- A rancorous debate that extends into the night – again the key will be whether the votes are there, however, reluctantly, but if it looks as if support is waning we will see sharp moves in markets. With brinkmanship the new normal, the sell-off will be partial on the view that a last minute rabbit will be pulled from a hat.
- Amendments or rejection – markets will sell off sharply. If it turns out that the House can’t vote ‘yes’ on an acceptable, yet inelegant fix, the confidence that has emerged in 11th hour fixes will dissipate and tail risk scenarios will shift into baseline outcomes. This would be USDJPY negative, but risk-correlated currencies now price in 80-90% probably of a successful fix in our view, so the downside pressures will be large.
On The New Definition Of "Rich", A $620 Billion Tax Hike Offset By $15 Billion In Spending Cuts, And Much MoreSubmitted by Tyler Durden on 01/01/2013 10:49 -0400
We greet the new year with an America that has a Fiscal Cliff deal. Actually no, it doesn't - not even close. What it does have is an agreement, so far only at the Senate level which voted a little after 2 AM eastern in an 89-8 vote (Nays from Democrats Bennet, Cardin, Harkin, and Republicans - Lee, Paul, Grassley, Rubio and Shelby), to delay the all-important spending side of the Fiscal Cliff "deal" which "can is kicked" in the form of a 60 day extension to the sequester, to be taken up "eventually", but hopefully not on day 59 at the 11th hour, the same as fate of the all important US debt ceiling, which remains in limbo, and which now effectively prohibits America from incurring any new gross debt as the $16.4 trillion debt ceiling was breached yesterday... What did happen last night was merely the legislating of the inevitable tax hike on the 1%, which was assured the night Obama won the presidential election, something not even the most rabid Norquist pledge signatories had hope of avoiding. This was the first income tax hike in nearly two decades. A tax hike which, regardless of how it is spun, will result in a drag in consumption. It was also the brand new definition of rich, with the "$250,000" income threshold now left in the dust, and $400,000 for individuals ($450,000 for joint filers) taking its place. Who knew that New Normal would also bring us the New Rich definition. What is generally known is that the Senate bill boils down to the folllowing: $620 billion in tax hikes over the next decade offset by $15 billion in spending cuts now. Hardly "fair and balanced." Anyone who, therefore, thinks this bill is a slam dunk in the House is a brave gambling man.
Well, we appear to be nearing a mini 'delay' deal of some sort. The agglomeration of headlines continues with Senate deals on and off, Biden proclaiming victory yet Senate Democrats are said not have consented (yet).
- *WHITE HOUSE SAID TO REACH BUDGET DEAL WITH REPUBLICANS
- *SENATE FISCAL CLIFF VOTE POSSIBLE BY 10:30 P.M.: REID SPOKESMAN
- *SENATE DEMOCRATS SAID NOT TO HAVE CONSENTED TO DEAL
State of the idiocy appears to be: The 2-month sequester delay: cuts would come half from defense & half-non-defense. 2 month window to give all sides time for bigger deal. No debt ceiling resolution. Tax rises for 400/450k, Cap Gains/Dividend up to 20%, small rise in estate tax and restrictions on personal tax deductions. Simple - as we have said for a while - assuming this passes seamlessly, this is nothing but a can-kicking delay to the 'extraordinary' debt ceiling date - two words - Stop.Gap. And in two months, it's not just the sequester but the debt ceiling too. Enjoy your night.
S&P 500 futures staged a 3% rally off their overnight lows - taking them back to 3-day highs as headline after headline triggered another round of stop-runs. VIX compression led the way as hedges were pushed off to March and higher levels enabled better exits above Friday's plunge VWAP levels. The year ends with the Dow beating Gold for the first time in nine years (just). The USD fell 0.5% on the year (and the JPY -12.8%!!). European stocks beat US stocks (EuroStoxx50 almost doubling the Dow's performance). US Treasuries and US stocks both rallied. Financials gained 26% on the year. The Treasury curve flattened with the front-end selling off modestly and the belly rallying 10-15bps. VIX was unchanged from the start of the year at the open today - but thanks to the epic compression and steepening we have fallen back (VIX lower on the year). Of course, today's epic ramp really dislocated from risk-asset reality as soon as Bonds closed...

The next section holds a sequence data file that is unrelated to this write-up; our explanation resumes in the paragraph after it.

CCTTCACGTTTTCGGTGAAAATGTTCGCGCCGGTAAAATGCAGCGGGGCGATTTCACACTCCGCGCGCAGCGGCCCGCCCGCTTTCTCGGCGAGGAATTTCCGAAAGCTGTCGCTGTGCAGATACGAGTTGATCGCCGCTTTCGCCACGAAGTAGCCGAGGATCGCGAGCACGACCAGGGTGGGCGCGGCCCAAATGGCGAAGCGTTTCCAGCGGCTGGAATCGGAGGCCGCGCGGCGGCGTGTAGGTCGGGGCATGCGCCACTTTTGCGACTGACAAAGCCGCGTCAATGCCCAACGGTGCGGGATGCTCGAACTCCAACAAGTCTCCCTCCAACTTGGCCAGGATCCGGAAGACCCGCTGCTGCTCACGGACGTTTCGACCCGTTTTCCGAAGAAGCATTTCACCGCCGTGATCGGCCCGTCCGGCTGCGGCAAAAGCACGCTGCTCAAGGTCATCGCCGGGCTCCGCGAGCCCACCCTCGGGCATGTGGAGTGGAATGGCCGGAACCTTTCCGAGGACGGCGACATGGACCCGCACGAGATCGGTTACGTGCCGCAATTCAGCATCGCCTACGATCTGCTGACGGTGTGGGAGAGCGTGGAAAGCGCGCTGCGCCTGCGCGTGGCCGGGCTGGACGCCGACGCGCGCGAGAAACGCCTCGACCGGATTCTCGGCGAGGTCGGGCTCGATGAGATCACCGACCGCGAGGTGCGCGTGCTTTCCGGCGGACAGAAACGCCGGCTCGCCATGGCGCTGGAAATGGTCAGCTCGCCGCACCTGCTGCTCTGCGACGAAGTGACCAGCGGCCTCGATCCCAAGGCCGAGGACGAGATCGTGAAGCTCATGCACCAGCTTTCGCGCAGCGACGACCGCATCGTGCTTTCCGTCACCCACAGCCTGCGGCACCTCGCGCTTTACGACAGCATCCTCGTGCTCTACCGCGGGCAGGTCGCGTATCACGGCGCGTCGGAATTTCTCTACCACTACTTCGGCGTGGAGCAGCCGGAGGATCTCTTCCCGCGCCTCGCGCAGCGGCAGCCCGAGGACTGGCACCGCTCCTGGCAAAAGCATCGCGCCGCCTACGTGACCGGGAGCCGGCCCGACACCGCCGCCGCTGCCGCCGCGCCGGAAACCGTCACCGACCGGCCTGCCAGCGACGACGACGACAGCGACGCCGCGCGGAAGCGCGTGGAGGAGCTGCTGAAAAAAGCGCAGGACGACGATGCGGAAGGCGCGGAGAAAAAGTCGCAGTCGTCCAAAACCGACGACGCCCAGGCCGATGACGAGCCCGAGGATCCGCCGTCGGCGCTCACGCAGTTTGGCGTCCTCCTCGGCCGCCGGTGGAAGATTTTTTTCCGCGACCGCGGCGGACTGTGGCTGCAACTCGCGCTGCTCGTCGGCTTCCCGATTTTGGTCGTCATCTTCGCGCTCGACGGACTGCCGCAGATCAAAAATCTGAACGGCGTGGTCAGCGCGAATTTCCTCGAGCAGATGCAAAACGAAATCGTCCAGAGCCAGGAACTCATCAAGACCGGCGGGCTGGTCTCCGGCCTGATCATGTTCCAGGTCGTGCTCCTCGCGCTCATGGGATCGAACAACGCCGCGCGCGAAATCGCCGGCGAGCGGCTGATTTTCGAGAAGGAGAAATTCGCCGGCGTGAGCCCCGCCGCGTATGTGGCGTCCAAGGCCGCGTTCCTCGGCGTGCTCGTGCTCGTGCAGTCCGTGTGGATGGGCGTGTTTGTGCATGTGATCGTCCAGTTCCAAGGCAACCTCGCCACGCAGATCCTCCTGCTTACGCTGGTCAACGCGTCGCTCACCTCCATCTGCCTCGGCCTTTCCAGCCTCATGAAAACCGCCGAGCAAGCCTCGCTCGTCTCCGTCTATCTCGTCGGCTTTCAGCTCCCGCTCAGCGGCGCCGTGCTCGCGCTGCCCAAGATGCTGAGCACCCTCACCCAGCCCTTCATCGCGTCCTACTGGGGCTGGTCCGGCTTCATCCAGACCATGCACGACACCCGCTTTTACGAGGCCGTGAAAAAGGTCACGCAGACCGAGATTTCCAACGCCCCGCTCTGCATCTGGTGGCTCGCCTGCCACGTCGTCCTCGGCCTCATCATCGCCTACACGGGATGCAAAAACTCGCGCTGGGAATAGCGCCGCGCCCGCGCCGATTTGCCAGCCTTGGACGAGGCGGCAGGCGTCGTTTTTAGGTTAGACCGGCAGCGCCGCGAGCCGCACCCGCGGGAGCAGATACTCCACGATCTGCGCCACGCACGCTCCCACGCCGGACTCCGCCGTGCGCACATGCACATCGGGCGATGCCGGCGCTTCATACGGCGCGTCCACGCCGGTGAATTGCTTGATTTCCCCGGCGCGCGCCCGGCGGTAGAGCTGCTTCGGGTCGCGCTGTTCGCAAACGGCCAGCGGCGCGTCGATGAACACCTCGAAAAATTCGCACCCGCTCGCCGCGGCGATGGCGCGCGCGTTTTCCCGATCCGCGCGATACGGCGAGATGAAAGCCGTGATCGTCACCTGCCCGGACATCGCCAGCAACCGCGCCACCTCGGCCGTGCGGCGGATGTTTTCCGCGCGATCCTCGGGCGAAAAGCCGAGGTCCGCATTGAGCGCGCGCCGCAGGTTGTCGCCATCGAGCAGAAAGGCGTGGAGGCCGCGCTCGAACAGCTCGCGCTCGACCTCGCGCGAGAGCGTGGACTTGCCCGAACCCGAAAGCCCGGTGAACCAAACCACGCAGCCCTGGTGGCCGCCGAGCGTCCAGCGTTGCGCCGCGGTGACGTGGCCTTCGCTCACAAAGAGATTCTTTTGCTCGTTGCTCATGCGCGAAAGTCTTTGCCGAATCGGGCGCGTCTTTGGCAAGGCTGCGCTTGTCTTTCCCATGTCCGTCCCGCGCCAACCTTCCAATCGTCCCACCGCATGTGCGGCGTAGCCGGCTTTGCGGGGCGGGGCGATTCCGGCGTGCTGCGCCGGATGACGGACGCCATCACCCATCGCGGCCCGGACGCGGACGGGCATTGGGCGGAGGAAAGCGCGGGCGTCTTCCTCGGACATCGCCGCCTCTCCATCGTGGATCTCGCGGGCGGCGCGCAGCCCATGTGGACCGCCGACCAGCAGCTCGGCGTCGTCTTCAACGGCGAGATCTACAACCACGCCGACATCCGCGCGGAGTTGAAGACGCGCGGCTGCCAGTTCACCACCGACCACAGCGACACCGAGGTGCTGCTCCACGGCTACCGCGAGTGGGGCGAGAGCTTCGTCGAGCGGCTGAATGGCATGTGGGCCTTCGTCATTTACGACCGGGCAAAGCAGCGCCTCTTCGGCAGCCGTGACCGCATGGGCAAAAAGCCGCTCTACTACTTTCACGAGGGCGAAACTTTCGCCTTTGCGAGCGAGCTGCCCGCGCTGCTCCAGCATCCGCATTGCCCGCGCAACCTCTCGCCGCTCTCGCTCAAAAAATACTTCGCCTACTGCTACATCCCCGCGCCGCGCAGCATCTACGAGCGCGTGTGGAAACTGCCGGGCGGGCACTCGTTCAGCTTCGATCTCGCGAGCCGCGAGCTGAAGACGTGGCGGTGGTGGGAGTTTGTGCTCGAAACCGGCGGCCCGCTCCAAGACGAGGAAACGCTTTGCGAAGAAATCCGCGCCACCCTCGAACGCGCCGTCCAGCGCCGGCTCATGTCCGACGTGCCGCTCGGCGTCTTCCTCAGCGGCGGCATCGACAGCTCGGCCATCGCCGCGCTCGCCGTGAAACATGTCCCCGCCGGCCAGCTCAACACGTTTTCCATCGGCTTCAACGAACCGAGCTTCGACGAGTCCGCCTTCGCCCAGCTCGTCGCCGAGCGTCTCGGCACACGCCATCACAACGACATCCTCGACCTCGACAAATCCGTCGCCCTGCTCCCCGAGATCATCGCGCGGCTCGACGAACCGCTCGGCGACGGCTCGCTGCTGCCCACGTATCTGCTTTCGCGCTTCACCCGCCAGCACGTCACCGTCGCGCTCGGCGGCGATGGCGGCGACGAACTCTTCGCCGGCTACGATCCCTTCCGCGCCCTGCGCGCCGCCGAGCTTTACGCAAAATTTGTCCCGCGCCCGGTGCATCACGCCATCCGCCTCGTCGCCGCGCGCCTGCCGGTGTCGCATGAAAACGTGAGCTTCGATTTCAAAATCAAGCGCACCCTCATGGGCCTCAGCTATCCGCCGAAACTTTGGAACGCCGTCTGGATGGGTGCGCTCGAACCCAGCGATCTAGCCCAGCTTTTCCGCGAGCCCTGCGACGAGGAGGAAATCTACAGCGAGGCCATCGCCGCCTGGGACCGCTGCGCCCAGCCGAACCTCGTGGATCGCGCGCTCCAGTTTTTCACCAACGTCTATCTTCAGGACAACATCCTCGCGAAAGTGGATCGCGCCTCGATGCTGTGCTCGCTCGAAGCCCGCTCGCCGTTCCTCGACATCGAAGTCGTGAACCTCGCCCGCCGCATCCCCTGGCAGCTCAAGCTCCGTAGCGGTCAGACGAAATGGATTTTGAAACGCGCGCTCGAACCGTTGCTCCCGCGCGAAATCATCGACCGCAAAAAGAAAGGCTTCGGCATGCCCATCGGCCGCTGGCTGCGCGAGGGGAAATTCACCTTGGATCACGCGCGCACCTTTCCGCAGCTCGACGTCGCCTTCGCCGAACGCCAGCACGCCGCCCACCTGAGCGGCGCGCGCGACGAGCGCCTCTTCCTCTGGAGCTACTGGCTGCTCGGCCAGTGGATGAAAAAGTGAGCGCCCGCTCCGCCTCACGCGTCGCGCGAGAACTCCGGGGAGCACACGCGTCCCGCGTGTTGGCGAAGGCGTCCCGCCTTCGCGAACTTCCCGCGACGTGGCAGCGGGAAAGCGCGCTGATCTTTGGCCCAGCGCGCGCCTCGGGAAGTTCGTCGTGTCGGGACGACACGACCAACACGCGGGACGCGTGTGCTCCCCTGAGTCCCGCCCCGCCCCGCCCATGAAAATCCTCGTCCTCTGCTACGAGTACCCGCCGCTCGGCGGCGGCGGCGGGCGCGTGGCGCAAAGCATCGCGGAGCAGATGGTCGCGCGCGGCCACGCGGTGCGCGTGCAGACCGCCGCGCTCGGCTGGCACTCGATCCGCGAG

As we forecast back in November, it is now official that the House will not vote on any deal out of the Senate, assuming there is one, later today, which means America will officially slide off the Fiscal Cliff. And now cue everyone being very hopeful and optimistic a deal will get done momentarily, if not sooner, in 2013. Of course, we all know just how far optimism takes America's dysfunctional Congress. The biggest irony in all of this is that the only winners today were the much hated "1%"-ers, whose taxes may or may not go up, who just got to book major year end profits on this last minute ramp. The remainder of America's population can quietly look forward to 2013 with "hope" and "optimism" that in 2013 Congress will finally stop being dysfunctional. Good luck. Oh, and before we forget, America just breached its debt ceiling: now the pillaging of various government retirement funds begins.
No, it isn't the first time Obama has spoken on the Fiscal Cliff, and more importantly, the debt ceiling, which no matter what happens today appears set to remain unresolved as part of today's 60 day stopgap deal, if indeed one materializes. It won't be the last. There will be, however, much hope, optimism, and scapegoating, as always.
The crowds are slowly starting to fill up Times Square, and despite the imminent countdown to New Year’s, Washington still has not conjured up a resolution to avoid the fiscal cliff. Over the prior two months we have leveraged game theory, Venn diagrams, option “greeks,” and basic investor psychology as tools to decipher the ultimate path of the crisis and subsequent market reaction. Alas, regardless of all the analysis we and countless others have supplied; the short, intermediate, and long term prospects for stocks rest exclusively on headlines. More poignantly, the fate of the U.S. economy, global equities, and net incomes for hundreds of millions now depend upon the decision making of a group so small, its numbers can be counted with one hand.
With just 3 hours left in the trading day, why not up the stakes a little in the soap opera and take it straight to the star character:
- OBAMA MAKING STATEMENT ON BUDGET TALKS AT 1:30 P.M.
What will he disclose? Perhaps this, from the AP...